Guidelines for all Shropshire County Council staff
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Shropshire County Council and effective participation
Shropshire County Council has become one of the best councils in the country by delivering high
quality services that meet the real needs of local people.
We have got there by putting our customers at the heart of everything we do. And we will stay
there by making sure we listen to them, and continue to involve users and non-users in the design,
development and delivery of services.
We have taken a hard look at how we support customers to participate in the work of the council
and have produced this toolkit to help you deliver effective research, consultation and engagement
programmes in your day-to-day job.
Whether you are gathering feedback from individual users or launching a major county-wide
consultation, these guidelines will give you the ideas and tools to do it well and to the standard we
should all expect.
I hope you find a wealth of information in here that will help you deliver outstanding service, but if
you have any questions or need a helping hand, then contact your Directorate Communication
Officer for advice and support (see contact details in appendix 1)
Good luck and best wishes
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INTRODUCTION - why participation is important
a. This toolkit has been put together to support you in your participation activities. The overall
aim of the toolkit is to help you to achieve active involvement of local people in the
decisions and plans of the council, particularly BME (black and minority ethnic) and hard to
reach groups, in the design and delivery of our services and in the quality of the customer
b. Participation means more than just consulting with the local communities. It involves
ensuring all local communities are consulted on and involved in service design and
c. Shropshire County Council works within an agreed framework with the voluntary and
community sector (known as a Compact), and this includes our commitment to:
work with VCS organisations to understand the views of citizens and communities and
create opportunities for them to influence policies;
where a decision is likely to affect the VCS, consult widely and early enough to make a
difference, allowing a minimum of 12 weeks whenever possible;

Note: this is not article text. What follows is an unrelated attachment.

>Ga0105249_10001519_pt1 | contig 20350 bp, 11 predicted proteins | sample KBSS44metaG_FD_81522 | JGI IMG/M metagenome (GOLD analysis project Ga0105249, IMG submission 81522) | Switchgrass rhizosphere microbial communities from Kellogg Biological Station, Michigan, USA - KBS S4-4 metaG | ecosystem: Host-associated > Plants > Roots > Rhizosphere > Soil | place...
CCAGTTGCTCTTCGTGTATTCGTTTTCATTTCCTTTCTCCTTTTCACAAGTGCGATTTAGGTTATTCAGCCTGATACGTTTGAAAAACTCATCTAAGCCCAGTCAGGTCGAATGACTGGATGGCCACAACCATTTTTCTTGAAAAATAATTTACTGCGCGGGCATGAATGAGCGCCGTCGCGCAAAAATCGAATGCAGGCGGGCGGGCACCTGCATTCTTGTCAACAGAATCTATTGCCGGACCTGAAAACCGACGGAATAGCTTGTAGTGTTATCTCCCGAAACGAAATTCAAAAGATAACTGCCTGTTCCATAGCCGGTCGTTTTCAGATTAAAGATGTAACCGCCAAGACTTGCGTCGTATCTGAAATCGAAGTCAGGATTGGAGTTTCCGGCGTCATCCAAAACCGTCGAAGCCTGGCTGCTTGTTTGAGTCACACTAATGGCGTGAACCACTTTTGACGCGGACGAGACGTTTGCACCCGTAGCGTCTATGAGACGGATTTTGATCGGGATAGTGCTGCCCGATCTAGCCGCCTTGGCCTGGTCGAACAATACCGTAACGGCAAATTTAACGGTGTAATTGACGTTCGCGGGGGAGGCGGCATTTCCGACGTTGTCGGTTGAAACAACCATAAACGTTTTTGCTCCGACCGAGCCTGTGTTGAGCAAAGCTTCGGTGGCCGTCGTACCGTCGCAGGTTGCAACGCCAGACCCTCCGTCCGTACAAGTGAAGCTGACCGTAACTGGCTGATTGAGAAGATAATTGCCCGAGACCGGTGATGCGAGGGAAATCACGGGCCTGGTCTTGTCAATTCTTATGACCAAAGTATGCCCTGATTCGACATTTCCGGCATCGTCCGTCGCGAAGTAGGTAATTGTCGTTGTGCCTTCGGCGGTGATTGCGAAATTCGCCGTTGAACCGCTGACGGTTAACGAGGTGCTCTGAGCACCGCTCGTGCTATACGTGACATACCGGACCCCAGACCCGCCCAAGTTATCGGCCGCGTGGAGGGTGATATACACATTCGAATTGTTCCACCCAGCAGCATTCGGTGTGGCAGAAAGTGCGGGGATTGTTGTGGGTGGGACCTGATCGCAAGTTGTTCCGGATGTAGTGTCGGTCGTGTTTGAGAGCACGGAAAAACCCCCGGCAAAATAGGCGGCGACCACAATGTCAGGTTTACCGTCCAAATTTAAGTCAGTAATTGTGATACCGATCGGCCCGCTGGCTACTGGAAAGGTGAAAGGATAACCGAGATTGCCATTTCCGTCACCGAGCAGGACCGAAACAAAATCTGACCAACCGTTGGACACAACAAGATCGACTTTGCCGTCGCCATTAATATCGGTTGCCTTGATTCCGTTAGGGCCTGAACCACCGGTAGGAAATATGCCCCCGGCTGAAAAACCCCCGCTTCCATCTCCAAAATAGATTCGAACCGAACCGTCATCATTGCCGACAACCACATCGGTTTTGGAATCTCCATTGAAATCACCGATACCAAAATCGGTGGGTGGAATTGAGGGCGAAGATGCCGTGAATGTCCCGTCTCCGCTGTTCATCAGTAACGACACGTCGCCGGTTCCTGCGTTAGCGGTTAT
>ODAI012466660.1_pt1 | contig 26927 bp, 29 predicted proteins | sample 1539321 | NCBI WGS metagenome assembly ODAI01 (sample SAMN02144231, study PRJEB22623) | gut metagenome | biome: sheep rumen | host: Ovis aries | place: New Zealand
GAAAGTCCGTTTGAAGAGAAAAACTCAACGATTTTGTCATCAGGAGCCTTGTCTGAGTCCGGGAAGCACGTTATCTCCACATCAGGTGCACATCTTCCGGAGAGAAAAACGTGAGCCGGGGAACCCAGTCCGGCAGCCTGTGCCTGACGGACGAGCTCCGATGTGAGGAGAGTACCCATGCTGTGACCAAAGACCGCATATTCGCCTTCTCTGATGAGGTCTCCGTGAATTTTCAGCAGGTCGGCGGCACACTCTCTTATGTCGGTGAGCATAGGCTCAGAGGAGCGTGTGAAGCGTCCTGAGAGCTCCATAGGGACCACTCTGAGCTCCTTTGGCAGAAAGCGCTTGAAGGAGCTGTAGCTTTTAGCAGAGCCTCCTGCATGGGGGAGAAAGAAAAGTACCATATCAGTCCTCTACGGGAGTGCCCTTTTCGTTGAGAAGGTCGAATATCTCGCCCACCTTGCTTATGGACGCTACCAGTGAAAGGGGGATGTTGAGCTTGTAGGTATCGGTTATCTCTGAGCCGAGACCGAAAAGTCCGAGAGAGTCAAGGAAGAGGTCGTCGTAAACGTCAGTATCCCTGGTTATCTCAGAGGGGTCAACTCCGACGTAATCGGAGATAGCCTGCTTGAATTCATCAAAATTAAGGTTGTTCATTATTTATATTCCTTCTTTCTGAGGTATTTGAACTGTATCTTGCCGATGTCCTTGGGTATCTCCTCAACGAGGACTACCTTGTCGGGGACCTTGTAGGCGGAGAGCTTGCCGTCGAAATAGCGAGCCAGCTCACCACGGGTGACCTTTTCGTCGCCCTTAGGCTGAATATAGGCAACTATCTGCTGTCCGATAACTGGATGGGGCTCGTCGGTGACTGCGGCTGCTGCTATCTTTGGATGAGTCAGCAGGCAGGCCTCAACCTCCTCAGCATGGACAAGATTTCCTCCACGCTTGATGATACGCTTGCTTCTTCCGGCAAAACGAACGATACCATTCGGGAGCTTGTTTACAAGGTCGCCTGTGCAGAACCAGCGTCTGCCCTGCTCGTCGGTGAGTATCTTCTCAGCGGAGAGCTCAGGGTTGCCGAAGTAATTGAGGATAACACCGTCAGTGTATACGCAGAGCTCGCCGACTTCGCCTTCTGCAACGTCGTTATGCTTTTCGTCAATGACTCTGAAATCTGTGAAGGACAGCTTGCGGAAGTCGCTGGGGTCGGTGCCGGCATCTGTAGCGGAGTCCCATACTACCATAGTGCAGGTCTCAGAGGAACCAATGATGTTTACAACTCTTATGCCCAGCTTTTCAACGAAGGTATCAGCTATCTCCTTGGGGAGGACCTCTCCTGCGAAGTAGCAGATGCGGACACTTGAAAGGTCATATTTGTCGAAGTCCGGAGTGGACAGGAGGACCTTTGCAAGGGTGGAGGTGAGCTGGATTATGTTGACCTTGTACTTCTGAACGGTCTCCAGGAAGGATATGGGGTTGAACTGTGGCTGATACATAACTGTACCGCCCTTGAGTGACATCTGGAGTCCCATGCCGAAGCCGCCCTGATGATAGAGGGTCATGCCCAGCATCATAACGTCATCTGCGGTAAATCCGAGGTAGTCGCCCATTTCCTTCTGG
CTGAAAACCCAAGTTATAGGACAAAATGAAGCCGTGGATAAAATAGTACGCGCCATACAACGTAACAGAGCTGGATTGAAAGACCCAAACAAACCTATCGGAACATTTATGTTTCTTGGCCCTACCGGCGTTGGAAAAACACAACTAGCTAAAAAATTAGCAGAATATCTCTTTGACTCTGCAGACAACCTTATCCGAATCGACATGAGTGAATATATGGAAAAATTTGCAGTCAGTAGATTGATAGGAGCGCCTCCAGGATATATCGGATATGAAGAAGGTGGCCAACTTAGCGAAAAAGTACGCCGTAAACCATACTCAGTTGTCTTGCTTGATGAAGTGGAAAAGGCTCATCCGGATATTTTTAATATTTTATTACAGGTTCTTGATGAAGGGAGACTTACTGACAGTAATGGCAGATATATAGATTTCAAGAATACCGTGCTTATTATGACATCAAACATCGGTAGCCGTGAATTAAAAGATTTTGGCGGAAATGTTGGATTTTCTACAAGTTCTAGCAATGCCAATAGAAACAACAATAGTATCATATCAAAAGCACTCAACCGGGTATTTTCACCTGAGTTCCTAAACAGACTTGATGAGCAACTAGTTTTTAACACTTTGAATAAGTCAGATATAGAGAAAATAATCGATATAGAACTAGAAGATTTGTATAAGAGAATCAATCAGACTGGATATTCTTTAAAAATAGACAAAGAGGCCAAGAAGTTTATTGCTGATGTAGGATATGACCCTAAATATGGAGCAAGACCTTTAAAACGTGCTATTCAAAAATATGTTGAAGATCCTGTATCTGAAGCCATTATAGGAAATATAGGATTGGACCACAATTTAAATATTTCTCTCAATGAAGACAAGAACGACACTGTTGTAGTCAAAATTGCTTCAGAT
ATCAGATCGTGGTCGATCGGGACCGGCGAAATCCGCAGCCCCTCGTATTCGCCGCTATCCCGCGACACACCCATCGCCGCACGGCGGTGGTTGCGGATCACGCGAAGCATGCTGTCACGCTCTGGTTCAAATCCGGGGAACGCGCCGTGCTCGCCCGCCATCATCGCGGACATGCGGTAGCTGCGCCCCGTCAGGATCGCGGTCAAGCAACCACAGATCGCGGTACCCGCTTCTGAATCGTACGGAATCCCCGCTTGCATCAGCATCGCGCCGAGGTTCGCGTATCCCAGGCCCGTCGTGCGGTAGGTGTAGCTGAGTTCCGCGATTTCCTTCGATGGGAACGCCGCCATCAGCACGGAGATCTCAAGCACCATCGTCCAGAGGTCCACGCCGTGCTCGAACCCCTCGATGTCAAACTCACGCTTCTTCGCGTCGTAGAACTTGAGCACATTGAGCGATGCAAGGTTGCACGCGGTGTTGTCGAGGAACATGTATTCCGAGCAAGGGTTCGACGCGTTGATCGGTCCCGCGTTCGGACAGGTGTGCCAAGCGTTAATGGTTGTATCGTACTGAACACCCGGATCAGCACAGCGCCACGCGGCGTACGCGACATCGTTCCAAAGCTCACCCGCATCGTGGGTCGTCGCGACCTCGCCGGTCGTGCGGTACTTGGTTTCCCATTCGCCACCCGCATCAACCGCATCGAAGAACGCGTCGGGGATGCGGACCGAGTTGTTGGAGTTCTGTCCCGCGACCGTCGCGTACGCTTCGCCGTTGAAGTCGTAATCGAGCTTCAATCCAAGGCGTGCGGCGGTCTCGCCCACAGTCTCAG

d. Benefits of Effective Participation
If your participation event is effective you will be able to say what is different as a result. By
ensuring your participation is effective and inclusive, it will:
help you design and deliver services better, to give users what they want and expect.
help you prioritise your services and to make better use of limited resources.
help you set performance standards relevant to users’ needs (and to monitor them).
foster a working partnership between your consultees and you, so they understand the
problems facing you, and how they can help.
alert you to problems quickly so you have a chance to put things right before they escalate.
symbolise your commitment to be open and accountable and to put services first.
e. This toolkit provides you with:
guidance and processes for effective participation,
references to more detailed tools to help you plan, action and evaluate your participation
a list of useful contact names and phone numbers you may want to use when involved in
your participation event.
Please read these guidelines carefully and ensure that you and your team are adhering to the
procedures in your everyday work. If you are unsure whether you are achieving the standards set
out in the toolkit, please contact your directorate Communications Officer (contact details in
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2. A Quick Guide to Participation
a. Research, Consultation or Engagement, What’s the difference?
This is an investigation to gain knowledge and understanding. You will select the participants